Recently, you elaborated on your previous objections to the UN-sanctioned intervention in Libya. In doing so, you conveniently glossed over the atrocities committed by the Gaddafi regime, recasting it as an innocent victim of foreign aggression. You asked: "When the so-called civilised community, with all its might, pounces on a small country, and ruins infrastructure that has been built over generations - well, I don't know, is this good or bad?"
What, then, should be said of a despot who pounces on his own population, killing and maiming thousands and destroying the infrastructure that he has neglected for decades? Should he be permitted to slaughter civilians with impunity? After all, we Arabs prefer that sort of ruler, as you suggested.
"Look at the map of this region, there are monarchies all around," you said. "What do you think they are - Danish-style democracies? No. There are monarchies everywhere, and this basically corresponds with the mentality of the people, as well as long-standing practice."
How right you are to affirm our "long-standing practice" of despotic rule. And how convenient that you chose to disregard the "mentality" of millions of people throughout the Arab world who have demonstrated for democracy, human rights, dignity - and for an end to these "monarchies". To say nothing of the thousands who have paid for these calls with their lives speaks volumes.
You expressed concern that the intervention violated Libya's sovereignty, and that it went against the wishes of the Libyan people. But who are you, Mr Putin, to speak about the wishes of the Libyan people? And at what cost should this notion of "national sovereignty" be defended? I highly doubt that most Libyans subscribe to the twisted logic that regards the sovereignty of an illegitimate ruler as sacrosanct, particularly after your said "sovereign" decides to exterminate large numbers of his own population.
"I do not like it," you said of the intervention. In that case, please accept our sincerest apologies. Perhaps the Libyan people and the international community should have considered your feelings when deciding how to react to the gunning down of protesters from Tripoli to Benghazi; and to the massacre at Az Zawiya, the bombardment of Misurata, and the positioning of Gaddafi's tanks on Benghazi's doorstep.
Weeks ago, you likened the intervention to a medieval call to crusade. You intentionally utilised a loaded term in a transparent attempt to manipulate the sensitivities of Muslims and Arabs, who still associate it with the slaughter of thousands at the hands of European invaders beginning in the 11th century. Knowing your impeccable record of supporting peace and justice, I'm sure you would have been the first to object to the Crusades on moral grounds.
On the subject of Muslim sensitivities, I can't help but wonder how you felt about the Soviet invasion of Afghanistan, and the atrocities committed there? About its engagement in that decade-long proxy war with the United States, resulting in the loss of countless lives and the destruction of that "small country's" infrastructure? And I can't help but wonder about your position regarding Russia's treatment of the Chechen people, and its denial of their aspirations for independence and self-determination?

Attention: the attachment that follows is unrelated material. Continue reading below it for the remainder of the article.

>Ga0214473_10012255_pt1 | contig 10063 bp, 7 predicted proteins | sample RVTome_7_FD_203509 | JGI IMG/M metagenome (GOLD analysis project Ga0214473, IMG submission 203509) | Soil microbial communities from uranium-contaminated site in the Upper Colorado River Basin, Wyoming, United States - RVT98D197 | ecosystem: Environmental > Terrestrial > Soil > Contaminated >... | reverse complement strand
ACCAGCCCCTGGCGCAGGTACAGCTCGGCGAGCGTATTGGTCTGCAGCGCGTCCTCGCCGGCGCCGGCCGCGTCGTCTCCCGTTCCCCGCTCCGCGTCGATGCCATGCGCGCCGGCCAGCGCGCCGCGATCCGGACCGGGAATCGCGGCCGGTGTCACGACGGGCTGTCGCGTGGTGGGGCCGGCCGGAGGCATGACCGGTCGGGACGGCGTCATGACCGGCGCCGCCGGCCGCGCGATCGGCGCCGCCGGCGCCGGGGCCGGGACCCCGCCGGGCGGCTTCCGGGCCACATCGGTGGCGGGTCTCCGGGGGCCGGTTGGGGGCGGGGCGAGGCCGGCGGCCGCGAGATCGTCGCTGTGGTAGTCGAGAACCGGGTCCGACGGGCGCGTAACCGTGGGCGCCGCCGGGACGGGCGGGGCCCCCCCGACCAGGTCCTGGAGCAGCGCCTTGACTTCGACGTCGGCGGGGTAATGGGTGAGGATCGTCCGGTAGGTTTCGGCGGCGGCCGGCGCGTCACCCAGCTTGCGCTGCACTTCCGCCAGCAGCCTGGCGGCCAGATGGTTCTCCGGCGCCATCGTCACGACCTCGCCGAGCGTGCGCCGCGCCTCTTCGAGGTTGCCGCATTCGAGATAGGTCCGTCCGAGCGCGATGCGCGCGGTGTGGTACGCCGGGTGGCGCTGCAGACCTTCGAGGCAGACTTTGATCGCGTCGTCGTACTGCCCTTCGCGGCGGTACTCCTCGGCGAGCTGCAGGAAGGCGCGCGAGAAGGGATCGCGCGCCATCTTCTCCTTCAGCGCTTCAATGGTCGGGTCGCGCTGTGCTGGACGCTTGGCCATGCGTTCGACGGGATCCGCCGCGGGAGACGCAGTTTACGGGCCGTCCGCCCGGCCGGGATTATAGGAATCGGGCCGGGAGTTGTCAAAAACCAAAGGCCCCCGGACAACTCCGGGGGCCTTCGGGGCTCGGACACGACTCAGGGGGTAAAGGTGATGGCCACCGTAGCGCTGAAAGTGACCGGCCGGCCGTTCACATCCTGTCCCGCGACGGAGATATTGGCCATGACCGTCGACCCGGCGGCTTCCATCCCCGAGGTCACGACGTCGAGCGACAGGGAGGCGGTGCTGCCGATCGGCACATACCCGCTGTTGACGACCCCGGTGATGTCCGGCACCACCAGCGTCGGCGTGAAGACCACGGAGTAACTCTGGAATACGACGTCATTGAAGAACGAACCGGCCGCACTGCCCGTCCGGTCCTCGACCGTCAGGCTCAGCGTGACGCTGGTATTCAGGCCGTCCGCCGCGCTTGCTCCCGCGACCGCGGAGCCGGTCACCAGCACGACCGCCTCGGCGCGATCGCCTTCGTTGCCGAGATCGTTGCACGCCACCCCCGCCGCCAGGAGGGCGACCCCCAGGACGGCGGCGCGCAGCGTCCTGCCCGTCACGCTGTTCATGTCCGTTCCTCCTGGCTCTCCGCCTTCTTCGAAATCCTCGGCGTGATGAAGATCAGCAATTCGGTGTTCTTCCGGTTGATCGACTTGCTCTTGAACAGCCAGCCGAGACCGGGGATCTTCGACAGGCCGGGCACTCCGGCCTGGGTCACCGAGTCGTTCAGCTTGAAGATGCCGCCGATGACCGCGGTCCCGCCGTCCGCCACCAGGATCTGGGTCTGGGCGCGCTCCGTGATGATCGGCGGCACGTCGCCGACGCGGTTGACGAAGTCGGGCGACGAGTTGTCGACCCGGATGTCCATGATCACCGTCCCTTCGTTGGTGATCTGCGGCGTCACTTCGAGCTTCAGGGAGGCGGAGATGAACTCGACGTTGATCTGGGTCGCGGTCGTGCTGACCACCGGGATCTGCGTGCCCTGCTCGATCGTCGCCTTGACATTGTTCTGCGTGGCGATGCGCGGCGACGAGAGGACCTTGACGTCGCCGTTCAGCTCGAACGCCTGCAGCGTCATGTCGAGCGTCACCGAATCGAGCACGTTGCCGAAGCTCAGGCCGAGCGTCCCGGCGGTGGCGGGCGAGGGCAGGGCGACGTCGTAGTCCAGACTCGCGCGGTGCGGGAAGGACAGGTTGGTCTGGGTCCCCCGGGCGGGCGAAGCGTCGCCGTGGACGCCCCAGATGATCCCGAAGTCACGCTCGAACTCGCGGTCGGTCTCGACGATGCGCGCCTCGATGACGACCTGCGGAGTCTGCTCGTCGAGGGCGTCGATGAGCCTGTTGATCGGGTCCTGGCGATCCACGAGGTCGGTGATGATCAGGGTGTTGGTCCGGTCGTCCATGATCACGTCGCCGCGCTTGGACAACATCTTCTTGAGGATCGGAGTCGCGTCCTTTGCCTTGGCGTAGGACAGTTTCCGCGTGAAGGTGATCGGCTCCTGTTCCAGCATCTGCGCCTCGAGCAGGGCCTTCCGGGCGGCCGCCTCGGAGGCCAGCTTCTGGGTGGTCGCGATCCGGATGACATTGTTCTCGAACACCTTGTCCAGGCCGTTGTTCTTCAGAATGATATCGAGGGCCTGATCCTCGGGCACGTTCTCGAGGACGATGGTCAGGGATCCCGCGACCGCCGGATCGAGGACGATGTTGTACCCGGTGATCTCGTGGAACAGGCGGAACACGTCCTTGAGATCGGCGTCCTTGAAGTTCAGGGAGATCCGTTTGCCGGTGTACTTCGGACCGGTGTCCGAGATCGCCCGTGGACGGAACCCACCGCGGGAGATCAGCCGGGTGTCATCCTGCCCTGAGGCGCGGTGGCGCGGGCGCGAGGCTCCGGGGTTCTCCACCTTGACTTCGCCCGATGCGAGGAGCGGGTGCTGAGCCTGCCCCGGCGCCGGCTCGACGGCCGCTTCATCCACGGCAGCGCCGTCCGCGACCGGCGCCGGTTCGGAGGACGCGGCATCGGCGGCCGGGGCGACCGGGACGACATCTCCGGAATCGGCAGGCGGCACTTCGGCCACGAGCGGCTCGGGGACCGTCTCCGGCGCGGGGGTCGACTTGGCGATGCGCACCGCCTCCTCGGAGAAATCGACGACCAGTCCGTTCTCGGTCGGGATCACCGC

I'm afraid, Mr Putin, that neither you nor the Russian state has the credibility or the moral authority to levy the accusation of "Crusader" against anyone. Perhaps you should heed the advice of President Medvedev and refrain from attempting to inflame the sensitivities of Muslims and Arabs to serve your own purposes.
You raise the issue of Libya's vast oil reserves and remark sarcastically, "could this be the main subject of interest to those who are operating there?" Of course it is, Mr Putin, congratulations on stating the obvious, but spare us your self-righteous hypocrisy.
No reasonable person is suggesting that Western nations aren't motivated to some extent by selfish interests in Libya, but please do not pretend that you have the interests of the Libyan people at heart, or that your opposition to international action against the Libyan regime is not equally motivated by Russian economic interests in the country.
Weeks ago, your ambassador to Libya, Vladimir Chamov, called the impending intervention, "a betrayal of Russian interests". While Sergei Chemezov, director of the Russian state company in charge of weapons exports, warned that Russian companies stood to lose billions of dollars in cancelled weapons contracts.
How unfortunate that these contracts will probably be lost, and that Russian-manufactured arms will no longer find their way into the capable and responsible hands of the Gaddafi regime and its thugs. We deeply regret any inconvenience our country's revolution may have caused you and your business partners.
If it's any consolation, though, the Libyan people would be more than happy to send the colonel to Siberia for his retirement. We know what a big fan you are.
Najla Abdurrahman, a Libyan-American writer and activist, is a doctoral student in Columbia University's Department of Middle Eastern, South, Asian, and African Studies.